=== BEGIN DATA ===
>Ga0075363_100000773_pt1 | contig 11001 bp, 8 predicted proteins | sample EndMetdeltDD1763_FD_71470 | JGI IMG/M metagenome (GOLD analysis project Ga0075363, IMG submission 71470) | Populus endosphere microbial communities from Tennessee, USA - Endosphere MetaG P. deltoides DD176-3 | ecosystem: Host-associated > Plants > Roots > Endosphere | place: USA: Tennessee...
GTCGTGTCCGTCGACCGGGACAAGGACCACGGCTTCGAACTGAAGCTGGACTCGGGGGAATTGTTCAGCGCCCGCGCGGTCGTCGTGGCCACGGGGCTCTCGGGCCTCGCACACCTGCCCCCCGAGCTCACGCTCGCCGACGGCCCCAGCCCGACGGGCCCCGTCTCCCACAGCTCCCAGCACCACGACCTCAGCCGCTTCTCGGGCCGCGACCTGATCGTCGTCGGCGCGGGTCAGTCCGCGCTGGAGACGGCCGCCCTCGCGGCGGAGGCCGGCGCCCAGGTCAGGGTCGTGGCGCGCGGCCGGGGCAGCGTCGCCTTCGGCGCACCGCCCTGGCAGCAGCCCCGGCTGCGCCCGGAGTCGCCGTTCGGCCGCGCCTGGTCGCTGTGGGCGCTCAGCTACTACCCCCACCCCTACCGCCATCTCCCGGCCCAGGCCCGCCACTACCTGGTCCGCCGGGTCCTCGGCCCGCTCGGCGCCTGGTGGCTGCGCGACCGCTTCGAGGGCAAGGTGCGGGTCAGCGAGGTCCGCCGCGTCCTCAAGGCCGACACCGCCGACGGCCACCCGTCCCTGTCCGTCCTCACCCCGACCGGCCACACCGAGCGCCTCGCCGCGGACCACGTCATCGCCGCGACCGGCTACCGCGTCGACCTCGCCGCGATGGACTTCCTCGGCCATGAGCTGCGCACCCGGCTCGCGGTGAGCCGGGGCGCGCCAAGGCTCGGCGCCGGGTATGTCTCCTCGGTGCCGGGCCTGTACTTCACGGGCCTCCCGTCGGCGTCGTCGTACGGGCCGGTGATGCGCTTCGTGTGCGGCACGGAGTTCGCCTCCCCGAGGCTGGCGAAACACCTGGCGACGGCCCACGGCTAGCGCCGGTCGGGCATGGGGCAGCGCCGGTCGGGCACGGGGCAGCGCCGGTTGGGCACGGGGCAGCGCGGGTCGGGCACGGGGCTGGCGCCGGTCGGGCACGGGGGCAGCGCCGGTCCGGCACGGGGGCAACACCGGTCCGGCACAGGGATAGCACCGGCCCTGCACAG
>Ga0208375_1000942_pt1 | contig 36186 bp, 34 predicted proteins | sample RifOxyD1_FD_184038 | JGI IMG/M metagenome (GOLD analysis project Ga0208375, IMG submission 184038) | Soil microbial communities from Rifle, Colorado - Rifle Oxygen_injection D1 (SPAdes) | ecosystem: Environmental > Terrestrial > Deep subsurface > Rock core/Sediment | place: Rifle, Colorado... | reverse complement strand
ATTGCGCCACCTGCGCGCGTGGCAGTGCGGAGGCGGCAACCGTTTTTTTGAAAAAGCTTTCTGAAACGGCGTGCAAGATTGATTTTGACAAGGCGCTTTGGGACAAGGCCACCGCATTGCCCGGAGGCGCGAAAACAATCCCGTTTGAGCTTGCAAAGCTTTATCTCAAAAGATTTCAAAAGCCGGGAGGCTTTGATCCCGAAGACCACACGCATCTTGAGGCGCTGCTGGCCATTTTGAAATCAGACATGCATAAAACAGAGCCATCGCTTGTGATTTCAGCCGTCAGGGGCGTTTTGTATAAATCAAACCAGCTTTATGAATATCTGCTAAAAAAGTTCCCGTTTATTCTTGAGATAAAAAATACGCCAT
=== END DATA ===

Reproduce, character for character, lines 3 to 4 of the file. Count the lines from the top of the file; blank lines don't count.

>Ga0208375_1000942_pt1 | contig 36186 bp, 34 predicted proteins | sample RifOxyD1_FD_184038 | JGI IMG/M metagenome (GOLD analysis project Ga0208375, IMG submission 184038) | Soil microbial communities from Rifle, Colorado - Rifle Oxygen_injection D1 (SPAdes) | ecosystem: Environmental > Terrestrial > Deep subsurface > Rock core/Sediment | place: Rifle, Colorado... | reverse complement strand
ATTGCGCCACCTGCGCGCGTGGCAGTGCGGAGGCGGCAACCGTTTTTTTGAAAAAGCTTTCTGAAACGGCGTGCAAGATTGATTTTGACAAGGCGCTTTGGGACAAGGCCACCGCATTGCCCGGAGGCGCGAAAACAATCCCGTTTGAGCTTGCAAAGCTTTATCTCAAAAGATTTCAAAAGCCGGGAGGCTTTGATCCCGAAGACCACACGCATCTTGAGGCGCTGCTGGCCATTTTGAAATCAGACATGCATAAAACAGAGCCATCGCTTGTGATTTCAGCCGTCAGGGGCGTTTTGTATAAATCAAACCAGCTTTATGAATATCTGCTAAAAAAGTTCCCGTTTATTCTTGAGATAAAAAATACGCCAT